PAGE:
4. 4. Some call me a hero…In chronological order:• Cone Trees: Animated 3D Visualizations of hierarchical information – 1991:• Animation: from cartoons to the user interface – 1993:• Does animation in user interfaces improve decision making? – 1996:• TO SEE OR NOT TO SEE: The Need for Attention to Perceive Changes in Scenes – 1997:• Does Animation Help Users Build Mental Maps of Spatial Information? – 1998:• Moving Icons: Detections and distractions – 2001:• Evaluating Animation in the Periphery as a Mechanism for Maintaining Awareness – 2001:• Interfaces for staying in the flow – 2004:• Benefits of animated scrolling – 2004:• Phosphor: Explaining Transitions in the User Interface Using Afterglow Effects – 2006: phosphor.pdf• Rethinking the progress bar – 2007:• Improving Users’ Comprehension of Changes with Animation and Sound: An Empirical Assessment – 2007: http://oatao.univ-• Interfaces That Flow: Transitions as Design Elements – 2007: design-elements.php• The effect of animated transitions in zooming interfaces – 2008:• Animated Versus Static User Interfaces: A Study of Mathsigner™ - 2008:• Effectiveness of Animation in Trend Visualization – 2008: trendvis.pdf• Cognitive processes involved in smooth pursuit eye movements. – 2008:• Animations in User Interface Design - Essential Nutrient Instead of Eye Candy – 2010: interface-design-essential-nutrient-instead-of-eye-candy/• Animated UI Transitions and Perception of Time – a User Study on Animated Effects on a Mobile Screen – 2010:• Faster Progress Bars: Manipulating Perceived Duration with Visual Augmentations – 2010:• Using Text Animated Transitions to Support Navigation in Document Histories – 2010:• Temporal Distortion for Animated Transitions – 2011:• Showing User Interface Adaptivity by Animated Transitions – 2011:• Acceptance and speed of animation in business software- 2011:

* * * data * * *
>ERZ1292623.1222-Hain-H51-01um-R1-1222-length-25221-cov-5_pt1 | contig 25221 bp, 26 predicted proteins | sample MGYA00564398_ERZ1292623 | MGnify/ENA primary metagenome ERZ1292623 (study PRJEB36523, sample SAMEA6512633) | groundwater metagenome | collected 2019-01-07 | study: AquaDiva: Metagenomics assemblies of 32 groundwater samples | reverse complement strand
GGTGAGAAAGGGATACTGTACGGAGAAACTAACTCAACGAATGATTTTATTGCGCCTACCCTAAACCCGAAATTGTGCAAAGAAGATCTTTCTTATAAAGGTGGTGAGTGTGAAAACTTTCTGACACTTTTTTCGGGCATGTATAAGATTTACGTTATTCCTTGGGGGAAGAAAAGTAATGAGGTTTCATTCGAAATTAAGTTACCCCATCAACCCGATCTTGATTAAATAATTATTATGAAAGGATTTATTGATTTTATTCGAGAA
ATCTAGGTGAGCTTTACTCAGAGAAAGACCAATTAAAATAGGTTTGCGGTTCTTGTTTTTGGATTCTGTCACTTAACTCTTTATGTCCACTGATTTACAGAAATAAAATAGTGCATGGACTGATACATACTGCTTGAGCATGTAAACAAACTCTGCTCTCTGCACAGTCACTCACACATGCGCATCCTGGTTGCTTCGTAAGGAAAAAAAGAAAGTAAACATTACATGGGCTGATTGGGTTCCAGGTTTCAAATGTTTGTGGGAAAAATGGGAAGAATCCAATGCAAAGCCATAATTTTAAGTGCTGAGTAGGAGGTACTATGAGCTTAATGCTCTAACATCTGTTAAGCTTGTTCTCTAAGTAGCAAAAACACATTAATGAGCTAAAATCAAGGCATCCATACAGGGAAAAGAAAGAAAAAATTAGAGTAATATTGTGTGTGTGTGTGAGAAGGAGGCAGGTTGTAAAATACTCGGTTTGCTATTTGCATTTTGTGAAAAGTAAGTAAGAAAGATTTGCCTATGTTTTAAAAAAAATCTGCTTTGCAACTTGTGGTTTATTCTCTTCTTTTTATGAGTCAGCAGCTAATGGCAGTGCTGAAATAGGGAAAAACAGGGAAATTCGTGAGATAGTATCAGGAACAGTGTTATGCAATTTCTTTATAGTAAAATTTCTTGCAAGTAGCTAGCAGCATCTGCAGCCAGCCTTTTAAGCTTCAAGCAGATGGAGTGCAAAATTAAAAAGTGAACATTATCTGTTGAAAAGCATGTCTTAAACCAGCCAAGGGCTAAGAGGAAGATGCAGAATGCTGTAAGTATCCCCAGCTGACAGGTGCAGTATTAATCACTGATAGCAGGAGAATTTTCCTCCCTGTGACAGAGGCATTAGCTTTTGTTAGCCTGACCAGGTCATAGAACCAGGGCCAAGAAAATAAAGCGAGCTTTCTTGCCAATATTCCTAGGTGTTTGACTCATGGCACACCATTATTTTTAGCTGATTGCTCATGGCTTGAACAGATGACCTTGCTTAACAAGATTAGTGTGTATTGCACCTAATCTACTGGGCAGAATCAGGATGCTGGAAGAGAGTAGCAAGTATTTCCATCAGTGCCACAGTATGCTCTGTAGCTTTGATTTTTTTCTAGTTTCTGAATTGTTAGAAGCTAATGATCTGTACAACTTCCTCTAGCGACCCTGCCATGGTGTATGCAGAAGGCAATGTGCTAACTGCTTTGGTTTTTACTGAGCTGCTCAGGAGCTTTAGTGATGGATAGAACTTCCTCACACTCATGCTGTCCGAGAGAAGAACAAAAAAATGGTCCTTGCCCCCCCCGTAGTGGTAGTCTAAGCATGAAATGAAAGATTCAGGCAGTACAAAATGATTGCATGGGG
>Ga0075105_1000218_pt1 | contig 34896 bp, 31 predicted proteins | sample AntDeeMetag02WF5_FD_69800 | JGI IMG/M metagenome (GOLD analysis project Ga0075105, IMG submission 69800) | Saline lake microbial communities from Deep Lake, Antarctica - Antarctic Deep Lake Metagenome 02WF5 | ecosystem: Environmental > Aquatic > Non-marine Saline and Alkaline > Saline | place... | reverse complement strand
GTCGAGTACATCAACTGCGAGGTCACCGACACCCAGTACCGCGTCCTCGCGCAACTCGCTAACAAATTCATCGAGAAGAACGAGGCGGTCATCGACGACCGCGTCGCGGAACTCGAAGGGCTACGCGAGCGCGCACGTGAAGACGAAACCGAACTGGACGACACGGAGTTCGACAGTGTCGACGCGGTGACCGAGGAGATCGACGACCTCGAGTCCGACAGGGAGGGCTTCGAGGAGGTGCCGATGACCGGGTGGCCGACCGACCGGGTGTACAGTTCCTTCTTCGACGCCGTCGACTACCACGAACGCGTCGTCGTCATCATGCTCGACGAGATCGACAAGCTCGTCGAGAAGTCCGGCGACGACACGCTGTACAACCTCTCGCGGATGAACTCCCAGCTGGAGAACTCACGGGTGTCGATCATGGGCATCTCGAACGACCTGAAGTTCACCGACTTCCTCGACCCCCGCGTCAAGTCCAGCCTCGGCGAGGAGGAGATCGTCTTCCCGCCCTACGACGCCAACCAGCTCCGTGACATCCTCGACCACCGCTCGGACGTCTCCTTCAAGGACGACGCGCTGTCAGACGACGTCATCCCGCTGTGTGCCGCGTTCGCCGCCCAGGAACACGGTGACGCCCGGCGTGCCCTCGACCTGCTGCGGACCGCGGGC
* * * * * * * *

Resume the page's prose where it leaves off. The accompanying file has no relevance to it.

5. 5. Let me take you on a journeyof discovery and adventureLess than 3 hours, 2DSense of visionComprehensionMemoryEven theperception oftime itself
  6. 6. Animation and vision
  7. 7. Your eyes have only two modes: triggered endogenously to Scanning saccades explore Saccades triggered exogenously by the appearance of a Reflexive saccades peripheral stimulus, or by the disappearance of a fixation stimulus. Open-loop pursuits Eye focuses on it, assess where it’s going. Ballistic move. 100ms Pursuits Eye keeps retinal focus on Closed-loop pursuits moving object without any loss